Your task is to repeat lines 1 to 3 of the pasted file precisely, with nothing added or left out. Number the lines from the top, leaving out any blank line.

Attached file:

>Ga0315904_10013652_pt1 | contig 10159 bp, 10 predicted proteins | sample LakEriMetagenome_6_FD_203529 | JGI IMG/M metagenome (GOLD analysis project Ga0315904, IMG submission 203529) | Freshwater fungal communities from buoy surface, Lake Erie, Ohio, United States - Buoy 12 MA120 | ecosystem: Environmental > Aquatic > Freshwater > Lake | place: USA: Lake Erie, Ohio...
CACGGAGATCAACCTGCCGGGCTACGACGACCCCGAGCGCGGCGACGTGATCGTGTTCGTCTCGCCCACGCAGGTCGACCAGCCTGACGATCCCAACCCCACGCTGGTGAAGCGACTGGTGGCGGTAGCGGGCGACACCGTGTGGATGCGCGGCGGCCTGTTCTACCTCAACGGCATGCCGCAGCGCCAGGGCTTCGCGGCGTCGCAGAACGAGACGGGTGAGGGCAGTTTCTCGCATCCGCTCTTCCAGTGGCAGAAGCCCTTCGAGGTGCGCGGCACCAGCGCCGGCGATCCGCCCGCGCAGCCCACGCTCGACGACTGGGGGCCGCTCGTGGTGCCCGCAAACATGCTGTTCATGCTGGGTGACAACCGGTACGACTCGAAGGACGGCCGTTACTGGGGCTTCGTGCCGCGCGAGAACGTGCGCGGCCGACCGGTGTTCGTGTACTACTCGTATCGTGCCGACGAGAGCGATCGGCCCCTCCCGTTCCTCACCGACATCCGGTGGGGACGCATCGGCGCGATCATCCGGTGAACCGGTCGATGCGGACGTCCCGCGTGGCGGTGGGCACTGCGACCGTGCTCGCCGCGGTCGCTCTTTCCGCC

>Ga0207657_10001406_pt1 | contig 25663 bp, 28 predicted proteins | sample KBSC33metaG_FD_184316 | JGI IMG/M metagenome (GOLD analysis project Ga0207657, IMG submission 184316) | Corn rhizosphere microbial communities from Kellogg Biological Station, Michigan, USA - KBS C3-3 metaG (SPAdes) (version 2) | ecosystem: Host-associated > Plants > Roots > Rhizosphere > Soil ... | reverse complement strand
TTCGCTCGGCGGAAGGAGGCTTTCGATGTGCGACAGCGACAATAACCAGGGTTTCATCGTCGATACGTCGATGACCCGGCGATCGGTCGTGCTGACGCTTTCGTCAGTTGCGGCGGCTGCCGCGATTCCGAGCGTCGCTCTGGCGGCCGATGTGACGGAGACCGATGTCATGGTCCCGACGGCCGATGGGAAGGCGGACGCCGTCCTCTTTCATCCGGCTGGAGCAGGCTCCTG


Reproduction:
>Ga0315904_10013652_pt1 | contig 10159 bp, 10 predicted proteins | sample LakEriMetagenome_6_FD_203529 | JGI IMG/M metagenome (GOLD analysis project Ga0315904, IMG submission 203529) | Freshwater fungal communities from buoy surface, Lake Erie, Ohio, United States - Buoy 12 MA120 | ecosystem: Environmental > Aquatic > Freshwater > Lake | place: USA: Lake Erie, Ohio...
CACGGAGATCAACCTGCCGGGCTACGACGACCCCGAGCGCGGCGACGTGATCGTGTTCGTCTCGCCCACGCAGGTCGACCAGCCTGACGATCCCAACCCCACGCTGGTGAAGCGACTGGTGGCGGTAGCGGGCGACACCGTGTGGATGCGCGGCGGCCTGTTCTACCTCAACGGCATGCCGCAGCGCCAGGGCTTCGCGGCGTCGCAGAACGAGACGGGTGAGGGCAGTTTCTCGCATCCGCTCTTCCAGTGGCAGAAGCCCTTCGAGGTGCGCGGCACCAGCGCCGGCGATCCGCCCGCGCAGCCCACGCTCGACGACTGGGGGCCGCTCGTGGTGCCCGCAAACATGCTGTTCATGCTGGGTGACAACCGGTACGACTCGAAGGACGGCCGTTACTGGGGCTTCGTGCCGCGCGAGAACGTGCGCGGCCGACCGGTGTTCGTGTACTACTCGTATCGTGCCGACGAGAGCGATCGGCCCCTCCCGTTCCTCACCGACATCCGGTGGGGACGCATCGGCGCGATCATCCGGTGAACCGGTCGATGCGGACGTCCCGCGTGGCGGTGGGCACTGCGACCGTGCTCGCCGCGGTCGCTCTTTCCGCC

>Ga0207657_10001406_pt1 | contig 25663 bp, 28 predicted proteins | sample KBSC33metaG_FD_184316 | JGI IMG/M metagenome (GOLD analysis project Ga0207657, IMG submission 184316) | Corn rhizosphere microbial communities from Kellogg Biological Station, Michigan, USA - KBS C3-3 metaG (SPAdes) (version 2) | ecosystem: Host-associated > Plants > Roots > Rhizosphere > Soil ... | reverse complement strand